The National Institute of Mental Health Collaborative Program of Psychobiology of Depression (CDS) recruited patients who met Research Diagnostic Criteria (RDC) (Spitzer et al., 1978) for MDD, mania or schizoaffective disorder as they sought treatment at any of five academic centers from 1978 to 1981 (Coryell et al., 2003). Because the study was originally designed to test genetic hypotheses, inclusion required participants to be white. They were also required to be 18 years or older, knowledgeable of their biological parents, and English speaking. All participants provided informed consent.

The following analysis is limited to subjects who lacked any history of mania, hypomania or schizoaffective mania, or of schizoaffective depression, mainly schizophrenic subtype when they entered the study and who did not develop those syndromes during follow-up. Those who met RDC for the mainly affective or “other” subtype of schizoaffective disorder were retained for this analysis because the definition overlaps almost entirely with that of DSM-IV for MDD with mood-incongruent psychotic features. Subjects were further limited to those who completed twenty years of follow-up.

Procedures

Raters used the Schedule for Affective Disorders and Schizophrenia (SADS) (Endicott and Spitzer., 1978) to establish current and lifetime diagnoses at intake according to the RCD. SADS ratings integrated information from patient interview, informant interview when this was available, and medical record review.

Follow-up assessments occurred semiannually for the first five years following intake and annually thereafter. Raters used information from direct patient interview and from medical records to complete the Longitudinal Interval Follow-up Evaluation (LIFE) (Keller et al., 1987) during the first two years, the LIFE II during years three through five, and the Streamlined Longitudinal Interval Continuation Evaluation (SLICE) in the sixth year and beyond. The latter two instruments differed from the LIFE in the omission of some psychosocial measures.

Each RDC syndrome that was active at intake, or that developed during follow-up, was thereafter assigned a weekly Psychiatric Symptom Rating (PSR). Interviewers identified change points in symptom intensity and quantified symptom levels for the interval using a six-point scale for MDD, mania, schizoaffective depression or schizoaffective mania. A score of `1' indicated no symptoms, `2' indicated the presence of no more than one or two symptoms to a mild degree, `5' indicated a full syndrome and `6' a relatively severe, full syndrome. Scores of `3' and `4' indicated the continued presence of an episode with less than the number of symptoms necessary for an initial diagnosis. The end of an episode required eight consecutive weeks of PSR ratings no greater than 2 and a new episode required that the subject again meet criteria for definite MDD or SA-D. Depressive morbidity was quantified as the percent of weeks in episodes of MDD or SA-D during prospective follow-up.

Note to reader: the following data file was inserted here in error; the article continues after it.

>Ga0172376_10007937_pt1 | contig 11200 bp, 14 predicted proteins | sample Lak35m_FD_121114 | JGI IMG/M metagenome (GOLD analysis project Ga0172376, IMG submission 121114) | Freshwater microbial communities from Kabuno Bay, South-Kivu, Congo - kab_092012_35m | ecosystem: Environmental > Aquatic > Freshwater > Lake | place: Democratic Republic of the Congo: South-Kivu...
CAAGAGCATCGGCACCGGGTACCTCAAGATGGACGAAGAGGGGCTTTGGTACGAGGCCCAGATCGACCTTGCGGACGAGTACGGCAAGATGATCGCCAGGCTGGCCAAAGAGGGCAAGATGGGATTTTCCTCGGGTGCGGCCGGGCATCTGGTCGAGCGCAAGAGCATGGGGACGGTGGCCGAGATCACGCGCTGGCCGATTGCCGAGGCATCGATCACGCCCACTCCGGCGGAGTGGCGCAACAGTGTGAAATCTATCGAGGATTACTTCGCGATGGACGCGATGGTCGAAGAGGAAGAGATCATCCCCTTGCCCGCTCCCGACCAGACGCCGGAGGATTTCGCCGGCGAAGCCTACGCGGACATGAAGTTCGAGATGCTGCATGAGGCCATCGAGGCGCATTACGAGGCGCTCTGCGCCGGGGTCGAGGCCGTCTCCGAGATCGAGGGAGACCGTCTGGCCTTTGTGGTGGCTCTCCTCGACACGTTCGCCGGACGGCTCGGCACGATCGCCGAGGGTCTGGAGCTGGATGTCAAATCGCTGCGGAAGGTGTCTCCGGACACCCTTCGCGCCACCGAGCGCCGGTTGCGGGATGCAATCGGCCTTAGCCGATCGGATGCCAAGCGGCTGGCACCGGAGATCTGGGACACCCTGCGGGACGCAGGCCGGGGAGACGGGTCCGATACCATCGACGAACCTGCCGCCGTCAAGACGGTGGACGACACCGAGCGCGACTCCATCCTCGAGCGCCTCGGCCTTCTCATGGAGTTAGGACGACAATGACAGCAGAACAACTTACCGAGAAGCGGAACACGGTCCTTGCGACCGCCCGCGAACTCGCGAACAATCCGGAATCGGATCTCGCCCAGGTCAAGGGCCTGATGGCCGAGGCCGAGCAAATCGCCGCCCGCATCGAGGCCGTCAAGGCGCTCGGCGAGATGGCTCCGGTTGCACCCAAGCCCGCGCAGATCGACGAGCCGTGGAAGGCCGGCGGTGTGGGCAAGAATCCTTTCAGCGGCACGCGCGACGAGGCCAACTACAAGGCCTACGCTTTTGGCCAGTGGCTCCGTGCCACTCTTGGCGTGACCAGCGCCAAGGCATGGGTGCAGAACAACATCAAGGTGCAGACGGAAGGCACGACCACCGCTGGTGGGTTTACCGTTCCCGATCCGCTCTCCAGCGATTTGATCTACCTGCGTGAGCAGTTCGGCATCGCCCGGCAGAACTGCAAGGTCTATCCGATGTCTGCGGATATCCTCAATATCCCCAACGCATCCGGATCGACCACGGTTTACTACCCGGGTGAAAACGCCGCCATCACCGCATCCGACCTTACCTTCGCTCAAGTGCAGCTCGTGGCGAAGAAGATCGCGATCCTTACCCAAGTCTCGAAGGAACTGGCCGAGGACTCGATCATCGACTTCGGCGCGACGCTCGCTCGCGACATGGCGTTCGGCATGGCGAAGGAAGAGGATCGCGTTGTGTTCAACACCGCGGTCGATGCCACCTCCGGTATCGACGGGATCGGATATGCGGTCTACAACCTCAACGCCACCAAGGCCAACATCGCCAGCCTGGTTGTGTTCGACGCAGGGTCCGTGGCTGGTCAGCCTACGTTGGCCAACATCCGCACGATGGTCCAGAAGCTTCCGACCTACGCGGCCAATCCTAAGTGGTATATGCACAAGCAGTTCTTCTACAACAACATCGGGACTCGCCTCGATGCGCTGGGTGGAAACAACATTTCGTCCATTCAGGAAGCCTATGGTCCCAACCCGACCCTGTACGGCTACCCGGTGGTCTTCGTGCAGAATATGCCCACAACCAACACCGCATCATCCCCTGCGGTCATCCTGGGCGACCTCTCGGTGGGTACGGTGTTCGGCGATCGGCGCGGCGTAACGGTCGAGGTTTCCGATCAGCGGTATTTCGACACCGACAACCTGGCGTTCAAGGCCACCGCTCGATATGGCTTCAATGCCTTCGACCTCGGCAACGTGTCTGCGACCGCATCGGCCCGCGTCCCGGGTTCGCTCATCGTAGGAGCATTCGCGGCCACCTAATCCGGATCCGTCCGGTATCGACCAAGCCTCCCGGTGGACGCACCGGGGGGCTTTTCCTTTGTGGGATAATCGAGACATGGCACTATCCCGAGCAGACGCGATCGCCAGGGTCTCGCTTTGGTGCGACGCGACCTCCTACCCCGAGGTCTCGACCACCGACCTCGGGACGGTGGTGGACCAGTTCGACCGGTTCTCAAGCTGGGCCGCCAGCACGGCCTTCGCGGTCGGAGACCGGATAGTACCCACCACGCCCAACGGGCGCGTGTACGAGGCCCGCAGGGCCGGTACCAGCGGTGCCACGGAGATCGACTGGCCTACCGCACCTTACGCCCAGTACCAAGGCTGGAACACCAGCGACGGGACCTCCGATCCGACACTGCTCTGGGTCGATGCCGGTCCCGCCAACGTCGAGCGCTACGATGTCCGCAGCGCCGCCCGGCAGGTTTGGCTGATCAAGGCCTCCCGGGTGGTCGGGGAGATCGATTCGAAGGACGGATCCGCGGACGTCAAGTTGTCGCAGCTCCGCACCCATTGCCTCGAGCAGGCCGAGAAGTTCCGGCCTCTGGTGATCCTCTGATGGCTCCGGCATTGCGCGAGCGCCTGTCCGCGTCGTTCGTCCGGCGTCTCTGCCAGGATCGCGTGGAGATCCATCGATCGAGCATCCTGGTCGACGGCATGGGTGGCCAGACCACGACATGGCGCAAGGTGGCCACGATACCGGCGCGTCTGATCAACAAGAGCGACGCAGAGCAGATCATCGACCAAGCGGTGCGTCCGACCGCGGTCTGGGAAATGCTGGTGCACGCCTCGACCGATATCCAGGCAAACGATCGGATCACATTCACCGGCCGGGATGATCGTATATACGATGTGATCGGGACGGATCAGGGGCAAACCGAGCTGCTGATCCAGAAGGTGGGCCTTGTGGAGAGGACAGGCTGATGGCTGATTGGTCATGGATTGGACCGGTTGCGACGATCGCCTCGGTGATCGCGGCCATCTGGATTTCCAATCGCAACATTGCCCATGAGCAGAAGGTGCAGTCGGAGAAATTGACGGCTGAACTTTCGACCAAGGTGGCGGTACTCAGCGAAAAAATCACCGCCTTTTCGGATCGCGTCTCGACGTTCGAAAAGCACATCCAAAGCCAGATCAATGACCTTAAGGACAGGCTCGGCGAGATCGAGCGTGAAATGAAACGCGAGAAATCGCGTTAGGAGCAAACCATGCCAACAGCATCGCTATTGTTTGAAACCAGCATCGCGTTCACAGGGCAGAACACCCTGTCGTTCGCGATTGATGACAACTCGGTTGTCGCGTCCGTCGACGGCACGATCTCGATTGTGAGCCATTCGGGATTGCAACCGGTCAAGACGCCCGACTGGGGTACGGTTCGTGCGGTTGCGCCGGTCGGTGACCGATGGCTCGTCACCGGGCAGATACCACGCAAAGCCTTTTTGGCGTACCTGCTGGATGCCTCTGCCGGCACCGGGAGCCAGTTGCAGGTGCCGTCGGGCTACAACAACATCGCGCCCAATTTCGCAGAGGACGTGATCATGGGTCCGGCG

Data Analytic Procedures

Age at intake was used to assign patients into young (18–29 years), middle (age 30–44 years) and oldest (older than 44 years) groups. These age ranges were chosen beforehand to approximate contrasting age periods. Depressive morbidity over time was quantified as the percent of weeks during which an individual was in an episode of MDD or schizoaffective depression according to the convention that the PSR for either was greater than `2'. A one-way ANOVA was used to compare age-groups by morbidity levels. To determine whether depressive symptom morbidity changed differentially over time by age group, the twenty years of follow-up were grouped into five-year periods. The SAS General Linear Models (GLM) procedure tested whether age groups differed in any of the four follow-up periods. A repeated-measures analysis of variance then tested for time effects (differences across the five-year segments) and for time-by-group effects. Additional analyses tested for time-by-sex effects on both outcome measures. Because the distribution in percents of weeks ill varied across age-groupings and follow-up periods we also used the proportion of individuals who were in episodes for greater than fifty percent of weeks in each five-year period to depict possible changes in morbidity levels over time.

To determine whether age of onset predicted depressive morbidity independent of current age we next introduced this variable into logistic regression models on the proportion of time in episodes over the twenty years of follow-up. Age of onset was then added to the previously described GLM models to determine whether it predicted changes over time in depressive morbidity in all subjects together or within any of the three age groups.

All correlations are presented as Spearman coefficients. A two-tailed alpha level of 0.05 was used for each of the tests reported below. No correction was made for multiple testing.

Results

Of 603 patients who met the above criteria for non-bipolar major affective disorder at study entry, 120 (19.9%) died within the next twenty years and 37 and 55 converted to Bipolar I and Bipolar II disorder, respectively. Of the remaining 391, 171 (43.7%) were lost to follow-up leaving 220 subjects who were followed at least 20 years.

Of patients who retained an RDC diagnosis of non-bipolar major depressive disorder at the end of twenty years of follow-up, 93 were less than 30 years old when they entered the study, 85 were 30 – 44 years of age, inclusive, and 42 were 45 years old or older (Table 1). These three groups did not differ by sex, the proportion that were inpatients, or by Global Assessment Scale (GAS) scores (Endicott et al., 1976) for the week preceding intake.

Table 1
Status at Intake by Age-Grouping